Integrated Mineral Resources Initiative

Programme description

Title: Integrated Mineral Resources Initiative
Commissioned by: German Federal Ministry for Economic Cooperation and Development (BMZ)
Country: Mongolia
Lead executing agency: National Development Agency
Overall term: 2017 to 2020

Mongolia. Mongolian and German partners sign a memorandum of understanding. © GIZ


The Mongolian economy is characterised by a high degree of volatility and rapidly changing policy decisions. Within a few years, the country has experienced an economic boom and bust cycle. With the decline in commodity prices on the world market, economic growth has fallen sharply in recent years. The Mongolian economy's dependence on the extraction and the exportation of raw materials has exacerbated the recent economic crisis. Commodities continue to account for the largest share of exports, with a persistent lack of diversification. In addition, the country does not have an appropriate financial governance system due to a lack of institutional capacity and a high degree of corruption, facing the nation with high public debt. In 2017, the International Monetary Fund saved the State from bankruptcy with a financing package of USD 5.5 billion in total, which amounts to approximately 50 per cent of the yearly state budget. In recent years, the country has been characterised by frequent changes in the government and policies involving a change of administrative officials from top to bottom. 
The development in Ulan Bator and the Mongolian provinces (Aimags) show great socio-economic disparities. The impact of the national poverty rate increase from 21.4 per cent in 2014 to 29.6 per cent in 2016, is stronger felt in rural areas which serve as fallback options for urban families and individuals with a lower income. At the same time, the negative environmental impact of mining on the consumption of water and land becomes visible. In some mining areas, conflicts have developed between the local population, the administrations and the mining companies. Economic alternatives to mining in the region are still developing slowly, such as manufacturing and services with the exception of animal husbandry. Existing employment potential in small and medium-sized enterprises in various industries has not yet been sufficiently developed. 

Aimag-level administrations have insufficient capacity to exploit the positive incentives that mining activities in their region can bring to diversify their economies and create jobs in non-mining sectors. In addition, there is insufficient institutional knowledge of the economics of a commodity-driven economy and relevant instruments to ensure good financial governance. Local actors from civil society, chambers and associations, institutions of the local financial system as well as education and training providers have little experience in establishing an effective dialogue with the local or even national administration to formulate common development goals for the establishment of a conducive business environment and to accompany measures for their realisation.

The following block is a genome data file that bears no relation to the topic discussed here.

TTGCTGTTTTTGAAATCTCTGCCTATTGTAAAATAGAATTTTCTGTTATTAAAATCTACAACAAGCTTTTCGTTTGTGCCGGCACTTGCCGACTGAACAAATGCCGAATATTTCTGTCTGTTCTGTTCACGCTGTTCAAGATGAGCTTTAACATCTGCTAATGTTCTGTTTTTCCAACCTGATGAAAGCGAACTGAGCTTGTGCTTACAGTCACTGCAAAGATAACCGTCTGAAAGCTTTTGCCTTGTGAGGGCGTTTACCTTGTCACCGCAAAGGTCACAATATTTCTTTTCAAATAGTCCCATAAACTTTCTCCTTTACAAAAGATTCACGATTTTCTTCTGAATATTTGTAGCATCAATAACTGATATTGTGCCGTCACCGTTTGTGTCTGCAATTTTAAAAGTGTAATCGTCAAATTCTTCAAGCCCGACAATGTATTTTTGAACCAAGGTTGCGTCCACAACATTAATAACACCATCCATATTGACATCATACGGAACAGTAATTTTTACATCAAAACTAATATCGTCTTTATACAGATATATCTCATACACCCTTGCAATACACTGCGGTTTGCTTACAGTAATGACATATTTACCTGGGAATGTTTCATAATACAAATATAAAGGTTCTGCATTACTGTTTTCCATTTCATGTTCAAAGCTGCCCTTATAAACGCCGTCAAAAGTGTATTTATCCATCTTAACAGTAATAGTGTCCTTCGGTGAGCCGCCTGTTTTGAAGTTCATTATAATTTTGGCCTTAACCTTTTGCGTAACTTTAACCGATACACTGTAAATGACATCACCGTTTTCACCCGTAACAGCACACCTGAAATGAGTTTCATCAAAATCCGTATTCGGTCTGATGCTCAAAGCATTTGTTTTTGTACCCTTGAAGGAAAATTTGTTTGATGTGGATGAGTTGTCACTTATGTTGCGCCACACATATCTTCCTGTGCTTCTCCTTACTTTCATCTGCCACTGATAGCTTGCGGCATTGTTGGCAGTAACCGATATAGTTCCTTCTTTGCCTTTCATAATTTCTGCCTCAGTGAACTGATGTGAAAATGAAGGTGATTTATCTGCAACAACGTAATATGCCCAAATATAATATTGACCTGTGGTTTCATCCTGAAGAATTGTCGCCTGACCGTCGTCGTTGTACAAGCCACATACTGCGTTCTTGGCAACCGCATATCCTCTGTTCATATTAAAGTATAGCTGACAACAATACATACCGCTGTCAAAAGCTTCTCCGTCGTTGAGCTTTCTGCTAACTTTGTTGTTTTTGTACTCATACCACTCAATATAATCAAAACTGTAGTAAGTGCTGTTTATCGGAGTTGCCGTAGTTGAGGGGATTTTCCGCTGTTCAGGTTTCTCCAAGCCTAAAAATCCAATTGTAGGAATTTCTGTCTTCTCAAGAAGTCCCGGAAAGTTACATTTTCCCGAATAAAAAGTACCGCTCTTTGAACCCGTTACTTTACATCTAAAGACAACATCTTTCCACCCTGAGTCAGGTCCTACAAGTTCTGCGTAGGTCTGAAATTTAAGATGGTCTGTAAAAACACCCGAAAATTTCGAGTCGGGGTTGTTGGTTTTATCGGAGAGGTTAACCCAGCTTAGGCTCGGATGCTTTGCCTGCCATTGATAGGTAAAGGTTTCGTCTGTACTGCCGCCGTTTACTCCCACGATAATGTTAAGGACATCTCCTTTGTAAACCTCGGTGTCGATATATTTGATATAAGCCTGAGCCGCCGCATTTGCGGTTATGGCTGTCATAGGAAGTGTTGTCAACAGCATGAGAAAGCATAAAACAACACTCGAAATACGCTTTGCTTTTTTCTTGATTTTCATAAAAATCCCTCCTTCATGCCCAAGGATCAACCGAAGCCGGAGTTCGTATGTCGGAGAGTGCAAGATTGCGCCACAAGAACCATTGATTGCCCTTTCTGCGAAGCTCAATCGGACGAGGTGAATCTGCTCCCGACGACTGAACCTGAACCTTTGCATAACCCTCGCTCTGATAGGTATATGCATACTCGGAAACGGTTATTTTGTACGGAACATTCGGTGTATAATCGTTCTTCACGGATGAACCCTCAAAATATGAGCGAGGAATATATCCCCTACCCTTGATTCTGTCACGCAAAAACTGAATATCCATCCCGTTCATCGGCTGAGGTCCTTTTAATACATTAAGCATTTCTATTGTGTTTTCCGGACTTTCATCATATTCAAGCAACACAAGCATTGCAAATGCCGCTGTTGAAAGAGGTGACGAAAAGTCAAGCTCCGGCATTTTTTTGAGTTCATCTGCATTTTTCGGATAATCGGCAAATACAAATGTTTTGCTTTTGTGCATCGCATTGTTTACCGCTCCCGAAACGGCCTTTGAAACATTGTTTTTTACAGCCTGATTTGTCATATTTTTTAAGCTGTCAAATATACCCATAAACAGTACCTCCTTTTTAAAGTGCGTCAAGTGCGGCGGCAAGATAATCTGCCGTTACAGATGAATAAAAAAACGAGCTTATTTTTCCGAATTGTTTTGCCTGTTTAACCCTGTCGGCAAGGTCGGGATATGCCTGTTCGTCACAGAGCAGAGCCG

Despite existing potentials, Mongolian SMEs still face a number of institutional barriers and market failures that pose obstacles to their business operations. 
The "Government Program for Overcoming the Difficult Economic Situation and Stabilization" (Mongolia Government Action Program 2016-2020) jointly with the recent “Three pillar development policy” as the main document of the 2018-2020 Investment Program of the Government of Mongolia, set the economic policy priorities for achieving increased employment and income for large sections of the population. With the establishment of the National Development Agency, there is improved coordination of policies and strategies at national and regional level, as well as the further development of the implementation capacity of Aimag administrations. 


The ability of national and local partner institutions to promote inclusive and sustainable economic growth based on Mongolia’s mineral resource wealth is improved. Moreover, in four selected aimags with a strong focus on mining, more people are employed in small and medium-sized enterprises from diverse industries.


The Integrated Mineral Resource Initiative implements economic develop¬ment projects in four selected focus aimags. 

  1. The Initiative uses an integrated approach to local and regional development such as multi-stakeholder sustainable dialogue platforms – Integrated Community Development Partnerships –and capacity development measures to enable stakeholders to improve their participation in economic, social, and political discourse and development to create a conducive business environment and implement measures for the diversification of the economy and businesses. The focus of these endeavors lies in the establishment of sustainable dialogue platforms, which are leading strategy elaboration and participate in economic development measures in the agricultural value chain and regional tourism.
  2. The Initiative promotes small and medium-sized enterprises (SME) from various sectors through conducting business capacity building for innovation and the diversification of local SMEs and linking them to sources of finance and markets. This is aiming at the sustainable generation of employ¬ment and income as well as at a SME-driven diversification of the economy. In cooperation with Gobi Oyu Development Support Fund, the Initiative establishes a self-sustaining SME Business Growth Center located in Umnugobi and Ulanbataar to ensure the sustainable provision of business development services throughout Mongolia.